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Even the most popular raw materials are likely to emit a repulsive odor if smelled in their undiluted form, and cis-3-hexenoic acid (FEMA# 4493), with its unattractive miasma of stale sweat, is no exception. Intuitively, this raw material shows no visible flavor connections; the most natural reaction by flavorists, thus, would be to keep this ingredient out of sight and out of mind.
Although cis-3-Hexenoic acid has no real antecedents, flavorists have been exploring the potential of similar simple aliphatic acids, such as butyric acid (FEMA# 2221) and hexanoic acid (FEMA# 2559), for many years. As such, these ingredients were being used in dairy flavors and even in nondairy flavors, especially strawberry, where upon dilution the cheesy note possesses a useful, but barely detectable secondary character, and adds a little depth and realism to the flavor. However, a subtle cheesy note is one thing, the rank odor of old and uncared for undergarments, another. Nevertheless, as cis-3-Hexenoic acid has been widely found in nature (including fruits) it was clearly worth a few experiments. And to one’s surprise, it exhibited a much stronger influence and helped create a fresher, more natural-tasting effect, than that produced by butyric or hexanoic acid.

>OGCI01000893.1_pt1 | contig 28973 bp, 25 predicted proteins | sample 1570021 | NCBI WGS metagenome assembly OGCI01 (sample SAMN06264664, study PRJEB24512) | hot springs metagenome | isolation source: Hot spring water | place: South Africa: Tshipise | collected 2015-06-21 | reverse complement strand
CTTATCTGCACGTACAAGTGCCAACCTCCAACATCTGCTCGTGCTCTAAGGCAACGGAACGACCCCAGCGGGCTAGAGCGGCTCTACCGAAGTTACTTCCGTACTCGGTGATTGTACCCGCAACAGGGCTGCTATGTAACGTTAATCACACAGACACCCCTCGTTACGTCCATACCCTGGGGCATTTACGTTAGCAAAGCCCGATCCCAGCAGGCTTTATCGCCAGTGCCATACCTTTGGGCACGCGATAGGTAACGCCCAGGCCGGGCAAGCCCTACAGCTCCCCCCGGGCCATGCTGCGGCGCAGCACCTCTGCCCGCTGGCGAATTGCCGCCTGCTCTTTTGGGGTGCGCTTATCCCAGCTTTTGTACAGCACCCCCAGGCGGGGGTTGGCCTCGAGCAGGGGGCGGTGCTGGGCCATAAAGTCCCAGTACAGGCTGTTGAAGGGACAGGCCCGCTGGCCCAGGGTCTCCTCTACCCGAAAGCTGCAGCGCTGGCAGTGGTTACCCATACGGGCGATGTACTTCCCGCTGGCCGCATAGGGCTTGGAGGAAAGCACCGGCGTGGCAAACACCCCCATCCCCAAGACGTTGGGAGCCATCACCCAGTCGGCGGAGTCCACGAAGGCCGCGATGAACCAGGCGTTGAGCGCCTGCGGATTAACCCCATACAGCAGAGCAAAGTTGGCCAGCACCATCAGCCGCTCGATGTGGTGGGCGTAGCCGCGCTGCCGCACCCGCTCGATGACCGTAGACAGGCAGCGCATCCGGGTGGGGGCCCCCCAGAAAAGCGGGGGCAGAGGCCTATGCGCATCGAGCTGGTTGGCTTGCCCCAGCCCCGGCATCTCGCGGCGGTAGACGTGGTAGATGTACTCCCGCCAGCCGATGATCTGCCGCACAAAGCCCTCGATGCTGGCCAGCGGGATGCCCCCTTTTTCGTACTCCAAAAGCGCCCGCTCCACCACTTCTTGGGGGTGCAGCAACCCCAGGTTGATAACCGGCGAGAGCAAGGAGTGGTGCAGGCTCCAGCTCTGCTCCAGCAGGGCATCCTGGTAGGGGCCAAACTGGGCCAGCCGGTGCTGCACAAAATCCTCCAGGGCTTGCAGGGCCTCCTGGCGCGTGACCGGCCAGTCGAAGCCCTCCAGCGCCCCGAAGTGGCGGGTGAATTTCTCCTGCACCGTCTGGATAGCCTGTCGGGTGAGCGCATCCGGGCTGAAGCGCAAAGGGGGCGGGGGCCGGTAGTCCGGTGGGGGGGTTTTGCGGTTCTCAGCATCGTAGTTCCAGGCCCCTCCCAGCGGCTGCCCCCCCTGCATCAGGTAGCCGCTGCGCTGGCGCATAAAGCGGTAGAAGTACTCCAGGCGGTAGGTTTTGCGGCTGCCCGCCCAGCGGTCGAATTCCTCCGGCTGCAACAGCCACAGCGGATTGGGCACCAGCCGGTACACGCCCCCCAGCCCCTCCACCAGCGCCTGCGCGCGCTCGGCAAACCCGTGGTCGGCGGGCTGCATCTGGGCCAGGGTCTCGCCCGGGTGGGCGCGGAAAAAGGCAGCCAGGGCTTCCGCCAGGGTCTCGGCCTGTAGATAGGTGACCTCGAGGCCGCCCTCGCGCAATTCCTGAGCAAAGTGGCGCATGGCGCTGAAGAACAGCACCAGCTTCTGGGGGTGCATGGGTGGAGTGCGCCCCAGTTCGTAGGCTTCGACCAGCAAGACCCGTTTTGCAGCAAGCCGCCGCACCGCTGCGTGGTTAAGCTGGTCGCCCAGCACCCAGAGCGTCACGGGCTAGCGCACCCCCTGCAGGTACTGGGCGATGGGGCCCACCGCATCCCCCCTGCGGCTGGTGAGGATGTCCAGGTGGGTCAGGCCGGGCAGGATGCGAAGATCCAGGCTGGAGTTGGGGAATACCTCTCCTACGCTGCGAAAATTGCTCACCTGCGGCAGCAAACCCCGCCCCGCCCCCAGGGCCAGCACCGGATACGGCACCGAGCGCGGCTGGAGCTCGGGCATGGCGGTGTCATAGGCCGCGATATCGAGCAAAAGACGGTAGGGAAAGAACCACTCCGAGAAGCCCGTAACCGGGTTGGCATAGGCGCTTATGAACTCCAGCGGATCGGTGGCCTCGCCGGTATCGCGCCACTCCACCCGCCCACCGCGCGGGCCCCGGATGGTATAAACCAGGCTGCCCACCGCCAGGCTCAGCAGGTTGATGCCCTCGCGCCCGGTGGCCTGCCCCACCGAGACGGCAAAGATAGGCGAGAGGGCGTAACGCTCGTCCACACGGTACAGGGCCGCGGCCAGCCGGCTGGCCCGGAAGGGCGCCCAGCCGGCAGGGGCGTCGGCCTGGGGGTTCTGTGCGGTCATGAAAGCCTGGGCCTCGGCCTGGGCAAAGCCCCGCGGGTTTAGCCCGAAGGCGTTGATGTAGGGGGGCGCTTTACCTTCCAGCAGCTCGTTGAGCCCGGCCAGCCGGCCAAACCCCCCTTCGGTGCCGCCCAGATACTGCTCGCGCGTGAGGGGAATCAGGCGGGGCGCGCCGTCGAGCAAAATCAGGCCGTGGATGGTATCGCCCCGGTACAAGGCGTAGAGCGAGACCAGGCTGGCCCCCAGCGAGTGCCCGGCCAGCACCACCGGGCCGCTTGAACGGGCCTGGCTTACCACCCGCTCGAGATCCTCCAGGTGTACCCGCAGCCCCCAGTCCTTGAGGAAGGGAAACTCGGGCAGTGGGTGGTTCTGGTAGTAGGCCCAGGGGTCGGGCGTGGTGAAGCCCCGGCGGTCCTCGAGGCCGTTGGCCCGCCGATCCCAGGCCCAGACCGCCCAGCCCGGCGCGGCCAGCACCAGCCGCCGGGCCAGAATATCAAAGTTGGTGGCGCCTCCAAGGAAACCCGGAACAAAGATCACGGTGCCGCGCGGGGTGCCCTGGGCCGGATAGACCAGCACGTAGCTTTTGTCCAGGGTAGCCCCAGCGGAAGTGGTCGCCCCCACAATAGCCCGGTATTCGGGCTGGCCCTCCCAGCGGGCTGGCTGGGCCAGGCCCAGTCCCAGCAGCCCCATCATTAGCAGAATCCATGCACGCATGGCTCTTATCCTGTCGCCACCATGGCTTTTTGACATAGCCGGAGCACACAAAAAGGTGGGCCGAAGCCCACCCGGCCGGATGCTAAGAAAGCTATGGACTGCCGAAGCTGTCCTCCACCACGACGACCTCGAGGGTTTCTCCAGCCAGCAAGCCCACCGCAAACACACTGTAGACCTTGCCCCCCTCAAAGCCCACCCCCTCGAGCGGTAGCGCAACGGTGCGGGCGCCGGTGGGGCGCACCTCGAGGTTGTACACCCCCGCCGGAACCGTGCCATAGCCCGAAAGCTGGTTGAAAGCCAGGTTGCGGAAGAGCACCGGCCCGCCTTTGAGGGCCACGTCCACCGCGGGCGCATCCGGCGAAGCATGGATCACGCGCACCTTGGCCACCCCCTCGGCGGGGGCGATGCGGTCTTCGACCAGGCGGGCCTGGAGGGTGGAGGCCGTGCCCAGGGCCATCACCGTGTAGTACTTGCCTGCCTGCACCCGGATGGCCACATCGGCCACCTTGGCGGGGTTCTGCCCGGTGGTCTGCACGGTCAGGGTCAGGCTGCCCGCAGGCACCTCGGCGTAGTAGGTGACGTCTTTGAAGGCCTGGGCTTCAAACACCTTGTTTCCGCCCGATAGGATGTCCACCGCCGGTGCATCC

This is only an excerpt of the full article that appeared in P&F Magazine. The full content is not currently available online.